Rapid COVID-19 evaluation and testing are available for our emergency room patients. If you are symptomatic and have an emergency medical need, please come in. To expedite your visit, please register online at selected locations.

Park Cities | Galleria

Please be advised that Advance ER locations do not have the capability of doing outpatient testing. We apologize but as a state licensed free-standing emergency center we can only provide COVID-19 testing services through our emergency room (emergency room charges apply).

copperhead snake

Fighting the Fangs: Texas Snake Bites

“If it was a snake it would’ve bit me!”

Most of us have heard this expression, but how common are snake bites anyways?  About 7,000 people are bitten by venomous snakes in the U.S. annually.

However, venomous snake bites are usually not deadly.  1 out of 500 venomous snake bites result in death, this averages to 1-2 people in Texas each year.  About half of all venomous snake bites are “dry.”  A “dry” bite is when a snake does not inject their venom into the victim.

Texas’ 2 Venomous Snakes

Pit Vipers

Pit vipers are a group of viper snakes that include the copperhead, cottonmouth and rattlesnake. These are the most common venomous snakes in Texas.

Pit vipers have a unique, heat-sensitive pit organ between each eye and nostril.  This receptor allows them to more accurately aim strikes at warm-blooded prey.  Their pupils are vertically elliptical and they have a single row of scales on the underside of their tail.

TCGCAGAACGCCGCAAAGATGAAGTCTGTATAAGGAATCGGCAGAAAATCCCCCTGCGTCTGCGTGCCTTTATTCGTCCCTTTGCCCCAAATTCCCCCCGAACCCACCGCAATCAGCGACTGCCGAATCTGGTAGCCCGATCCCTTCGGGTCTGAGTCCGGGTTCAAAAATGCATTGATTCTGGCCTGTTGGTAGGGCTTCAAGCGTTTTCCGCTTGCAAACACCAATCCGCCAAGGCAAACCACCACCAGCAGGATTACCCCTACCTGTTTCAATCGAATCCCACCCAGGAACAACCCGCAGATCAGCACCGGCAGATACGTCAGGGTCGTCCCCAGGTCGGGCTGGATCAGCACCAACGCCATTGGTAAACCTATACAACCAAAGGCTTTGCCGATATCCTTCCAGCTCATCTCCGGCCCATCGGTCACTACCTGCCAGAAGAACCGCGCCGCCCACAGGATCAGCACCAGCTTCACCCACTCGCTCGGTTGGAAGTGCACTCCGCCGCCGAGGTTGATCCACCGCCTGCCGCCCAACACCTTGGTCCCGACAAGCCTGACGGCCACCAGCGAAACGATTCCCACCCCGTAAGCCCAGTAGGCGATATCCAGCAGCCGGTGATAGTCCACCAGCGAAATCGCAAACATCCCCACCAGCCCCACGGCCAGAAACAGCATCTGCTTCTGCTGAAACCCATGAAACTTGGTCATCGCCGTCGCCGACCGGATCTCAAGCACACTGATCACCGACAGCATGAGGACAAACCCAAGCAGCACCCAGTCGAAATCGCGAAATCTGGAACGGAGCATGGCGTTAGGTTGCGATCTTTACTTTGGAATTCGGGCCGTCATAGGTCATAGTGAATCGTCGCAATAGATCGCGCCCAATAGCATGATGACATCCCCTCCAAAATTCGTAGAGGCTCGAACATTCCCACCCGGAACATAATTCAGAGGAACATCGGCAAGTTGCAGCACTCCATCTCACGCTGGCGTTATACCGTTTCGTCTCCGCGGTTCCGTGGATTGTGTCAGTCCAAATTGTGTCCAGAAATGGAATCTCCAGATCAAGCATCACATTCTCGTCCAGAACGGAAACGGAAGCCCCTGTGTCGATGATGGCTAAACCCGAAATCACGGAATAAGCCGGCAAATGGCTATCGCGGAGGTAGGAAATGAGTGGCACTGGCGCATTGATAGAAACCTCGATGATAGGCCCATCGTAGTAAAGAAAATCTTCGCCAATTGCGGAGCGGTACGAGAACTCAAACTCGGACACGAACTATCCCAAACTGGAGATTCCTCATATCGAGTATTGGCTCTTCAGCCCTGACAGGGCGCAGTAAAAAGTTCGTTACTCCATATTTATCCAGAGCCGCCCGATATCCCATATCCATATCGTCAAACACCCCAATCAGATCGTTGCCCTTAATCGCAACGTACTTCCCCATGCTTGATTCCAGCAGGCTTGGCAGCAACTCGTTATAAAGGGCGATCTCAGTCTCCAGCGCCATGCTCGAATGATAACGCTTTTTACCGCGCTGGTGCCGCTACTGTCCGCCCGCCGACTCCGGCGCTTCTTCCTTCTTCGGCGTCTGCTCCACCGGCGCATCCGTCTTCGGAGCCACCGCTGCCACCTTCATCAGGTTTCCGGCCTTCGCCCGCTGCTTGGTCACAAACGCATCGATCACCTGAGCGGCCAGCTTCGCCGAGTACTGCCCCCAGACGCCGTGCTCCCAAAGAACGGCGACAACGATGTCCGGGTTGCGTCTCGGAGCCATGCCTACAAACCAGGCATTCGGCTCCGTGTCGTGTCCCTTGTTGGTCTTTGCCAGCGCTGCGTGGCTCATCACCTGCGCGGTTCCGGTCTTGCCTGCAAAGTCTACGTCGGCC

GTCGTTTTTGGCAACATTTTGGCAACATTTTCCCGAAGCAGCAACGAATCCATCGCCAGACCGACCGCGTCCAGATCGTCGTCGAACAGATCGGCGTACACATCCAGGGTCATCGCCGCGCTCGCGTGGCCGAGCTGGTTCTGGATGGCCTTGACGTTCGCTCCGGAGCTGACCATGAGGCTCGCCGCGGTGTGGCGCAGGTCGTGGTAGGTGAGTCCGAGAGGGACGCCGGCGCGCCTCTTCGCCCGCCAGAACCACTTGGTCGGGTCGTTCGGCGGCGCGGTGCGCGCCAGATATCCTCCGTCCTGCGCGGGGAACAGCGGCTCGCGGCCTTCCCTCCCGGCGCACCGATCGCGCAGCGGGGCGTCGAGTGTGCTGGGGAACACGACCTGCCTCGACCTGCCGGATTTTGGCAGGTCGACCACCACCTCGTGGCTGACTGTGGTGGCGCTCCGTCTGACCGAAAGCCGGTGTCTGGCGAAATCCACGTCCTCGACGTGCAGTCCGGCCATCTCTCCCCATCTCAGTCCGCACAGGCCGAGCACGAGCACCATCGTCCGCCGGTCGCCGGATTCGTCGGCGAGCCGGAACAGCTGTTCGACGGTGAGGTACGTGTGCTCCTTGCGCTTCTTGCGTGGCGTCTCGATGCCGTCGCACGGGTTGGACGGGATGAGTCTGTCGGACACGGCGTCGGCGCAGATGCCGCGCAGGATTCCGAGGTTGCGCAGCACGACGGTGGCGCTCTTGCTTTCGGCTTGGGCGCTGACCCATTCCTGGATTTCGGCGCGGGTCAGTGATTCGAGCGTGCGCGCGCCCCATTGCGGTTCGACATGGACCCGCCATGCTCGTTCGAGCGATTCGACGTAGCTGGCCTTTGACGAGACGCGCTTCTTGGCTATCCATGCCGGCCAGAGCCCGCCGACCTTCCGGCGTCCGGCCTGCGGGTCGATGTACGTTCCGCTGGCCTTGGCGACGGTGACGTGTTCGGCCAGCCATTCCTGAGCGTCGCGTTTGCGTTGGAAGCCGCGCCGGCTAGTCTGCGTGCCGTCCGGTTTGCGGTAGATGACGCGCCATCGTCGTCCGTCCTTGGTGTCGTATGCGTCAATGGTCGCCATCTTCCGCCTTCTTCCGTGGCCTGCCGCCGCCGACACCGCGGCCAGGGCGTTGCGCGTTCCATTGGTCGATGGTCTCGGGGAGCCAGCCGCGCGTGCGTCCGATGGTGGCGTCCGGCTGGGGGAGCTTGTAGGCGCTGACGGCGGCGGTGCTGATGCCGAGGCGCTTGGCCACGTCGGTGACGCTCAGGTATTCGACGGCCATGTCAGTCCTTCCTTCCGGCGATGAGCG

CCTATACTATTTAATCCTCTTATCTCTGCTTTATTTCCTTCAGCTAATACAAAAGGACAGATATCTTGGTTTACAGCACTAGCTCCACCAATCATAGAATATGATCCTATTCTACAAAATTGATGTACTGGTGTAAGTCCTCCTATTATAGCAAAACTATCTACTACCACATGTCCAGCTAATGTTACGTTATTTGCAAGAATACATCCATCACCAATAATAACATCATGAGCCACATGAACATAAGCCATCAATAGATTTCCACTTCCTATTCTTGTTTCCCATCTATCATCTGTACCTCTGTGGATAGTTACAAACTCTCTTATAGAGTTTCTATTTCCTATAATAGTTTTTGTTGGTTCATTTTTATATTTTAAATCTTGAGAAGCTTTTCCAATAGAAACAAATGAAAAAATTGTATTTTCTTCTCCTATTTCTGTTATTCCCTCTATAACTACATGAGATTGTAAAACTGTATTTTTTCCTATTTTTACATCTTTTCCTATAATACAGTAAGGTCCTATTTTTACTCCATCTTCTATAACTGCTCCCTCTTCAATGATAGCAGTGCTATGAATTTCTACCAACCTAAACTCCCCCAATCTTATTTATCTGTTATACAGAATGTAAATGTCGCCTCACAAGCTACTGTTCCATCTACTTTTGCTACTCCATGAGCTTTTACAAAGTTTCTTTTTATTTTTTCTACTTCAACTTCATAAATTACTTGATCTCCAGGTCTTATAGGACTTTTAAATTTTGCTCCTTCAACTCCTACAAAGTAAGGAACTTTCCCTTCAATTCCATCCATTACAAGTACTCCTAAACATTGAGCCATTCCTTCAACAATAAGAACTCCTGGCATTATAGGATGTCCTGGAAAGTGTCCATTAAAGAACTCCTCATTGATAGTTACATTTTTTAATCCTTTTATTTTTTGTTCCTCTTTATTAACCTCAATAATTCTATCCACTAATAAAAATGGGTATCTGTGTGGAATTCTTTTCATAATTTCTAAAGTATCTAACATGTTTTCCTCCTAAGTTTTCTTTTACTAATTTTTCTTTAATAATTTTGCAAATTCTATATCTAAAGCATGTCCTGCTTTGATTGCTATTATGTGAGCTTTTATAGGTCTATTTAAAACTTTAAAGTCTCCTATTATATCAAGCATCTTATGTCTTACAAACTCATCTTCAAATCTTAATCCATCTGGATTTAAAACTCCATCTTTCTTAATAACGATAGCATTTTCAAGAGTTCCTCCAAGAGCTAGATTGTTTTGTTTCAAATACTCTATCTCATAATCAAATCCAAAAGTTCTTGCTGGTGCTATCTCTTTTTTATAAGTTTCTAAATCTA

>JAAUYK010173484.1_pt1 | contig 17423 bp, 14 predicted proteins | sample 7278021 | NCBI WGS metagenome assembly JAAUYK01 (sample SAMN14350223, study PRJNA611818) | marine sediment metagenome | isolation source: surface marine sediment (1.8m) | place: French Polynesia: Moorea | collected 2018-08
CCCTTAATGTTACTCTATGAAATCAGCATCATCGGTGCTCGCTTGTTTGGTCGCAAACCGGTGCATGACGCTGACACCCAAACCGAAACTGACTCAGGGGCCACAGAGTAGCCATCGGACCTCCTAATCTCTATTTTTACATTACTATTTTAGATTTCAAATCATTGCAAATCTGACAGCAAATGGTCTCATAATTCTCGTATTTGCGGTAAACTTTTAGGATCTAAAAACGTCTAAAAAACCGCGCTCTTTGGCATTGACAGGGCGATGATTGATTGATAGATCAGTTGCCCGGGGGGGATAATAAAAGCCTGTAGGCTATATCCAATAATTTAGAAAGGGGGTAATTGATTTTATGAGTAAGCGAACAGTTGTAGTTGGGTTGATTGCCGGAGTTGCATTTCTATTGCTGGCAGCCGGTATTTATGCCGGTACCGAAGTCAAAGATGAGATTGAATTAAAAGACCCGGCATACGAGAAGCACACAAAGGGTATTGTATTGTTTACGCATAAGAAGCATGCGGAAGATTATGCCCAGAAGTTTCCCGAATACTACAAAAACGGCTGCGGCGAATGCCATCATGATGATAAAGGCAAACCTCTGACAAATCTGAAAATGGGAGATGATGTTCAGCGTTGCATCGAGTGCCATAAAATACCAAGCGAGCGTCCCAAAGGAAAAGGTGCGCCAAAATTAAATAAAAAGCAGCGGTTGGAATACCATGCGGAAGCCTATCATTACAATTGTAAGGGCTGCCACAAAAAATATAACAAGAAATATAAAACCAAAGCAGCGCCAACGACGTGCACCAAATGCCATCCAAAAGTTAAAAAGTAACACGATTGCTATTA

Copperheads are the most common pit viper in the United States are notoriously aggressive. Fortunately, their venom is mild and rarely fatal to humans.

Be Wary Of Look-Alikes!

Like many creatures in the animal kingdom, pit vipers have several non-venomous look-alikes.  It’s not uncommon to come across snakes that have similar coloring and patterns to their venomous counterparts.

Texas Coral Snake

copperhead snakeThe Texas Coral Snake can easily be identified by the red, yellow and black color bands along the snake’s body. The Texas Coral Snake is the only snake in Texas with touching red and yellow bands.  Not sure if the snake is friend or foe? Remember the old saying, “red on yellow, kill a fellow” when looking at the snake’s color bands.

What You SHOULD Do If You or Someone Else is Bitten by a Snake

The Texas Department of Health Services provides valuable tips on how to react to snake bites.   If you or someone you know are bitten:

  • Try to see and remember the color and shape of the snake. This helps doctors treat the bite more effectively.
  • Keep the bitten person still and calm. This can help slow down the spread of poisonous venom.
  • Seek medical attention as soon as possible.
  • Call 911 or your local Emergency Medical Services (EMS).
  • If you cannot go to the hospital right away, apply first aid to the bite. Cover the bitten area with a clean, dry dressing.

What You SHOULD NOT Do If You or Someone Else is Bitten by a Snake

  • Do not pick up the snake or attempt to trap it. This may put you or someone else at risk for being bitten.
  • Do not apply a pressure or a tourniquet to snake bites.
  • Do not slash the wound with a knife.
  • Do not attempt to remove the venom by sucking it out.
  • Do not apply ice or immerse the wound in water.
  • Do not drink alcohol as a pain killer.

To help keep Texas families safe, we have created this handy infographic with the basics of handling snake bites.

Categories